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Protect Your Data Or Data Loss Will Steal It From the Data Jar

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NBC’s hit television show Friends is still popular 13 years after its series finale. Why? It’s relatable, even in the behavioral health world. There’s an episode of Friends where Phoebe has to tell Monica that the cookie recipe she coveted was destroyed in the fire that burned Phoebe’s apartment.

Phoebe: I just went to my old apartment to get you the cookie recipe and the stupid fire burned it up.

Monica: No! Why didn’t you make a copy and keep it in a fireproof box at least 100 yards away from the original?

Phoebe: Because I’m normal!

But protecting your data isn’t weird. Whether it’s a family recipe, financial paperwork, or protected health information (PHI), a working back up system is a must.

Is Backing Up Company Data Really Necessary?

There are multiple factors that can cause data loss. By taking the time to protect your company’s data, you can make sure that data loss will not cripple your organization if it occurs.

It’s helpful to be aware of the various causes of data loss:

  • System/hardware failure: Older or faulty machines can take valuable data with them when they inevitably stop working.
  • Human error: Mistakes such as accidental deleting, or a failure to save can result in data loss.
  • Natural Disaster: Disasters such as floods, fires, storms, etc. can ruin the machines your data is stored on or the buildings it’s in.
  • Virus/Malware: Opening emails from unknown senders or clicking on ads from an unfamiliar website can result in a virus infecting your computer.

While some data might be able to be recovered once it’s lost, it’s never guaranteed. By having a backup system in place, you don’t have to worry about what will happen if you lose data.

What You Should Back Up

Now that I’ve convinced you to back up your data, I’m sure you’re wondering what you should be backing up. While it’s often easier to back up all of your information, you can also pick and choose what to back up. It all depends on how important the data is. Most organizations choose to back up financial information, patient information, and services rendered. Some details might also require more frequent backups or additional locations.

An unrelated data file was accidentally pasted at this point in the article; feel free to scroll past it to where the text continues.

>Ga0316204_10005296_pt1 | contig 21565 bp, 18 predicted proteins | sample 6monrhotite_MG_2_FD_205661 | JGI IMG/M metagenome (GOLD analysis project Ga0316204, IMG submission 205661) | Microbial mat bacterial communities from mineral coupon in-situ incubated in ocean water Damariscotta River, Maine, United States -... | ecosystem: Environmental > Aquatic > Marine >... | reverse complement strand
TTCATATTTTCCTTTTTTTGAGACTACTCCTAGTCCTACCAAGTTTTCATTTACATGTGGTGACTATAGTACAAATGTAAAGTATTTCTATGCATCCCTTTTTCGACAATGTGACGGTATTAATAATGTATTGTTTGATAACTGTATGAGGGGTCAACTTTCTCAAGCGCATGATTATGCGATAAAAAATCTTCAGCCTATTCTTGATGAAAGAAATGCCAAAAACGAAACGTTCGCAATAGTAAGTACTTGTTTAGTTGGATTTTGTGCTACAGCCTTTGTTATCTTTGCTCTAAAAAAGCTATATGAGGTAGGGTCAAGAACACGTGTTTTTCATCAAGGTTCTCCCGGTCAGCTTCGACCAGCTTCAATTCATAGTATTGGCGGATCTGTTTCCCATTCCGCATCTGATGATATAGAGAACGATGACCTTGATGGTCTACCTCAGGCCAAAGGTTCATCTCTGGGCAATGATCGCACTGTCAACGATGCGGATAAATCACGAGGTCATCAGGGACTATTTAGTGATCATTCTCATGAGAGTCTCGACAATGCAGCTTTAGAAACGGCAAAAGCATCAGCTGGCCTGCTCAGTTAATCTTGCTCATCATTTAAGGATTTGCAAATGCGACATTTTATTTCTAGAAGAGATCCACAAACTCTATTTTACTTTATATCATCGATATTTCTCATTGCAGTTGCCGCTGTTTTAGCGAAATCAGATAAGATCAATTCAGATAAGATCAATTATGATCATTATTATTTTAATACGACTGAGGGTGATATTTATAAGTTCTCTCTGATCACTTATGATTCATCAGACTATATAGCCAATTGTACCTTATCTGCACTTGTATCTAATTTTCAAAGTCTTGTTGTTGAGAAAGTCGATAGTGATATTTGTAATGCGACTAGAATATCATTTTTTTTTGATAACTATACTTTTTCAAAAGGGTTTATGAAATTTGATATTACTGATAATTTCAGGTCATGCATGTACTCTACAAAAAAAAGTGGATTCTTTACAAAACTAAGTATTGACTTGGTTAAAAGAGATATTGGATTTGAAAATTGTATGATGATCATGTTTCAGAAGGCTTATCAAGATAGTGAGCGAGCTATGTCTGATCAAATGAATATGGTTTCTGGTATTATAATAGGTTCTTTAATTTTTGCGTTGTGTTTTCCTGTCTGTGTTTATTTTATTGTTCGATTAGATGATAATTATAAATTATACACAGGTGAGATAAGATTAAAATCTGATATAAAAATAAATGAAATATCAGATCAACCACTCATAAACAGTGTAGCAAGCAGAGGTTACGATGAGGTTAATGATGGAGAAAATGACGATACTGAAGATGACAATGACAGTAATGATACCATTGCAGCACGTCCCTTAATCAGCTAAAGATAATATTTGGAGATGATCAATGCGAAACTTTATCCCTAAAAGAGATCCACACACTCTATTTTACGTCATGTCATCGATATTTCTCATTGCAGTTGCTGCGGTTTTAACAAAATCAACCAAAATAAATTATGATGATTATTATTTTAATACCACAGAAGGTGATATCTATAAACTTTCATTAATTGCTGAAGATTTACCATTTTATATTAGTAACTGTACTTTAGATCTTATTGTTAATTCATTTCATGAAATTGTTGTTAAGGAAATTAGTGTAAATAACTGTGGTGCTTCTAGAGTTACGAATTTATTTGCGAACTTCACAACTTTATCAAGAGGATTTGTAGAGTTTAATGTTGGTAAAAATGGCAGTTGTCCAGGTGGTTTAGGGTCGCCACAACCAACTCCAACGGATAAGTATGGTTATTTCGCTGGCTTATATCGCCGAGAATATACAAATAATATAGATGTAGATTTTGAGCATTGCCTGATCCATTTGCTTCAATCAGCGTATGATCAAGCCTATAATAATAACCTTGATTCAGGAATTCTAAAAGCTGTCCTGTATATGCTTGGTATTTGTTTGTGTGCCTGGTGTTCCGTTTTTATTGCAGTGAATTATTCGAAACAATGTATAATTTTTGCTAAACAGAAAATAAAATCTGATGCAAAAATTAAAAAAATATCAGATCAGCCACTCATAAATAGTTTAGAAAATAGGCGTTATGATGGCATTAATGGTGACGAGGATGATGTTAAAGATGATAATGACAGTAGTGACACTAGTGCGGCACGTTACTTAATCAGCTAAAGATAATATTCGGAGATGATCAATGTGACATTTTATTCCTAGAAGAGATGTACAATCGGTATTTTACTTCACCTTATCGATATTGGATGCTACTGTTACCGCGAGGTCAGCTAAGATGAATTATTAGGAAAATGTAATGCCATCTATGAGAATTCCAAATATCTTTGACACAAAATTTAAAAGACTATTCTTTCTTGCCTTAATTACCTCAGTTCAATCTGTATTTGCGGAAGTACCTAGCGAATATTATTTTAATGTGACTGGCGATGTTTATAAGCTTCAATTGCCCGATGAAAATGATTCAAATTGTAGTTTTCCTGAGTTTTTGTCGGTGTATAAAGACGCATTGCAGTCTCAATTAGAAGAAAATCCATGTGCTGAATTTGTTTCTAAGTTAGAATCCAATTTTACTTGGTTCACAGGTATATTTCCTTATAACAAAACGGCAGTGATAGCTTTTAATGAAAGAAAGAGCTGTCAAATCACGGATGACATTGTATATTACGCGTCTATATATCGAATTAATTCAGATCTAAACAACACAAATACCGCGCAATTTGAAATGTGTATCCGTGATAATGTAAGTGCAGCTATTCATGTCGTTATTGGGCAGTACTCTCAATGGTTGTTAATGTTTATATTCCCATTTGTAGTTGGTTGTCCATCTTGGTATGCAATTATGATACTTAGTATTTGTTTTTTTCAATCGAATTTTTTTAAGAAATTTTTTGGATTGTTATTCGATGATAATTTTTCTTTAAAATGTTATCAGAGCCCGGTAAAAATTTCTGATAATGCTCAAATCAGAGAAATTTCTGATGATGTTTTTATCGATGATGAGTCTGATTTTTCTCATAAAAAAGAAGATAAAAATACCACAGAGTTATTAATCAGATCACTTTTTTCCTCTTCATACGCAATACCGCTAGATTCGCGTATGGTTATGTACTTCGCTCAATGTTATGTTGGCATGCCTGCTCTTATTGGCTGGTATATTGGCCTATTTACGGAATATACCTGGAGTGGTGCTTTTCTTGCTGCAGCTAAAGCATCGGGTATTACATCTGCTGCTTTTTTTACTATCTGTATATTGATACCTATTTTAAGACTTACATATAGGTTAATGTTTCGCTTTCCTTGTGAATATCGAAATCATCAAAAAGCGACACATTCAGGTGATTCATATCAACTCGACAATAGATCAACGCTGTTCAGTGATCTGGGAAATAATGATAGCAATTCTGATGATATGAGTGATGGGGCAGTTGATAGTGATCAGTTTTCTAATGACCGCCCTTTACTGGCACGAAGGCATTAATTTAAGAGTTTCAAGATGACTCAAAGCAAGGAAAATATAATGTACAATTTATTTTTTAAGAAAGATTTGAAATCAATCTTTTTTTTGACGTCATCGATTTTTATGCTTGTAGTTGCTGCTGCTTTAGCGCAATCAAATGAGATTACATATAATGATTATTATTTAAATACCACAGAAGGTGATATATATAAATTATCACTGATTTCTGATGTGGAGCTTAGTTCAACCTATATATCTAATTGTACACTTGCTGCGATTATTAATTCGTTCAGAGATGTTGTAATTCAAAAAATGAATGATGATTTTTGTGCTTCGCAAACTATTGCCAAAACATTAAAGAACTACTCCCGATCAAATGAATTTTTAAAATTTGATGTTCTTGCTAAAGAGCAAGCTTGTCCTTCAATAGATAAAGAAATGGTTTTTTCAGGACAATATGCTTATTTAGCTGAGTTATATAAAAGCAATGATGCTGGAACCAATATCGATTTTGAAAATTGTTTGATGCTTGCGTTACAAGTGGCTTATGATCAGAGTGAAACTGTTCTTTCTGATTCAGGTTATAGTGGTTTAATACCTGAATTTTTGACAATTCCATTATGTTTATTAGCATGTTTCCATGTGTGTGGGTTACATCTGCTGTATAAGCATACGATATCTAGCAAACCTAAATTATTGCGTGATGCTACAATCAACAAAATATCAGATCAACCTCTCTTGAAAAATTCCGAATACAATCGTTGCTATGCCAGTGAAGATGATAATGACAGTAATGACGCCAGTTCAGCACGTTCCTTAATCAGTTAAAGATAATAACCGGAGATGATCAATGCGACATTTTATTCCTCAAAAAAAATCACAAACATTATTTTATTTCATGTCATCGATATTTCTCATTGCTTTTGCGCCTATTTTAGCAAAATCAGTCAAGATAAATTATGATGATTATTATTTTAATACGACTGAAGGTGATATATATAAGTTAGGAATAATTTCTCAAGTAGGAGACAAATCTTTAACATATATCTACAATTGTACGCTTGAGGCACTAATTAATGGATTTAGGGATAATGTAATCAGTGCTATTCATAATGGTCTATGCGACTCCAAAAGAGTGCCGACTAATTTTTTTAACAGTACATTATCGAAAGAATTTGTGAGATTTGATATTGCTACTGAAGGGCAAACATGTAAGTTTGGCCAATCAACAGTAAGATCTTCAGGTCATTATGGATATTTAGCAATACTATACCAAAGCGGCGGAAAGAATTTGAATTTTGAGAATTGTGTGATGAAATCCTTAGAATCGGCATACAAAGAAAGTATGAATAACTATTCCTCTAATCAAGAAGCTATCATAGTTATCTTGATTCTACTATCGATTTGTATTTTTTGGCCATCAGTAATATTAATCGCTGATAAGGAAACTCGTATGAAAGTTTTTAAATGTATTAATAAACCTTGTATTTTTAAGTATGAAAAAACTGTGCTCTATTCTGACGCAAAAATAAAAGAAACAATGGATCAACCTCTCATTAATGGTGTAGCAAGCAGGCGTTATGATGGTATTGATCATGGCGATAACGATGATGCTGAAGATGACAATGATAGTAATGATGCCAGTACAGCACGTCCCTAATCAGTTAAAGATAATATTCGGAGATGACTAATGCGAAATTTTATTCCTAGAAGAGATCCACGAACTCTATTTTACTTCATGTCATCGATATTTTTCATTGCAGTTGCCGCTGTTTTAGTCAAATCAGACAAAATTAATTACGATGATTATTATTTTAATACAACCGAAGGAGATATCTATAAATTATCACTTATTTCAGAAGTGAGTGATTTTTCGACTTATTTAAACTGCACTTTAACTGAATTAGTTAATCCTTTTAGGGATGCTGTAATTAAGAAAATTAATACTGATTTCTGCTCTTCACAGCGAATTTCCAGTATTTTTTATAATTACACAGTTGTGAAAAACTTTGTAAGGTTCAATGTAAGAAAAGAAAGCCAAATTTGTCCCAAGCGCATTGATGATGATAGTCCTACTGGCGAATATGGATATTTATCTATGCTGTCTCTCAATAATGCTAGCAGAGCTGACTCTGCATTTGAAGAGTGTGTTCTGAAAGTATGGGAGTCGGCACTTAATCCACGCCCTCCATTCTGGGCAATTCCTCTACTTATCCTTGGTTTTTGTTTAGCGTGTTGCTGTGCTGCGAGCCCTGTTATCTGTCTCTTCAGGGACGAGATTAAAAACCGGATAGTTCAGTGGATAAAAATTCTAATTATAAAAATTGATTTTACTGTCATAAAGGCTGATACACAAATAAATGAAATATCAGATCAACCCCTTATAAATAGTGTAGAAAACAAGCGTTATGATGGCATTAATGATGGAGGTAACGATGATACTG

How to Have a Successful Back Up

A lot of the responsibility of backing up data falls on the IT department. In order to make sure it runs smoothly, there are a few things to consider:

  1. Make sure that there are multiple locations-both electronic and physical. Perhaps, the most widely known aspect of protecting your data is to have multiple locations. Having multiple electronic locations protects against any malware or viruses that infect your system. Multiple electronic locations aren’t enough, you also need to have multiple physical locations to protect against disasters (fire, hurricane, etc.)
  2. Use an automated system to back up regularly. Your system should automatically complete regular backups. It is up to your organization how often you back up your data. Some choose to do so daily, weekly, or monthly. You can back up data as often or as infrequently as you want. Be sure to stick to a regular schedule and consider the hindrance on your organization if you were to lose data before your next backup.
  3. Select a HIPAA compliant system. When backing up information in the medical field, it’s also necessary to consider how secure the system is. In order to be HIPAA compliant, the content of your data must be protected to ensure the privacy of your clients and employees.
  4. Test the system regularly. What would you do if you lost your data and then realized your back up didn’t work? Probably panic. That is why it’s important to test your back up data. Periodically perform maintenance on your system to make sure everything is working. This includes checking the mechanical aspects of the system, the accuracy of the backup copy, and the process of implementing the backup copy into your organization’s work flow.

While they’re the ones that will put the actual back up into action, it’s a team effort to successfully protect your data. Other departments need to employ safe internet practices and alert the IT department quickly if there are any issues.

Backing Up Personal Data

Backing up personal data, it is equally important. When backing up personal data, you can use USBs or online databases. Though old-fashioned, printing out materials is also an option. If you choose to print information, make sure it’s kept in a safe place and that you have multiple electronic copies.

Some computer programs like Microsoft Word will automatically save a backup of your document in case of an unexpected crash. There are also several free tools that will help you to recover lost information if you need it.

These tools are ideal for working with personal data; however, when handling your organization’s information, they might not be HIPAA compliant or large enough to hold your data.

It’s Not a Cookie Recipe, But Almost as Important

To protect your data, it must be backed up. It not only secures your information, but will also offer you peace of mind to know that you won’t lose vital details. 

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